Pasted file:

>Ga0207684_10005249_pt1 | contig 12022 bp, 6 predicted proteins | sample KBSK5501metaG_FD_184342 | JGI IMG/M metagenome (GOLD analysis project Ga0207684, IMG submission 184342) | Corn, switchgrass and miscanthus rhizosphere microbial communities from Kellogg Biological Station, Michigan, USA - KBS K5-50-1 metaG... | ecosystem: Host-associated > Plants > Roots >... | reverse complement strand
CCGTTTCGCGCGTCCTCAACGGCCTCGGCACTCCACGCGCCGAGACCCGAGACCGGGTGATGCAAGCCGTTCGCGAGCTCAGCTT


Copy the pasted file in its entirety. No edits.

>Ga0207684_10005249_pt1 | contig 12022 bp, 6 predicted proteins | sample KBSK5501metaG_FD_184342 | JGI IMG/M metagenome (GOLD analysis project Ga0207684, IMG submission 184342) | Corn, switchgrass and miscanthus rhizosphere microbial communities from Kellogg Biological Station, Michigan, USA - KBS K5-50-1 metaG... | ecosystem: Host-associated > Plants > Roots >... | reverse complement strand
CCGTTTCGCGCGTCCTCAACGGCCTCGGCACTCCACGCGCCGAGACCCGAGACCGGGTGATGCAAGCCGTTCGCGAGCTCAGCTT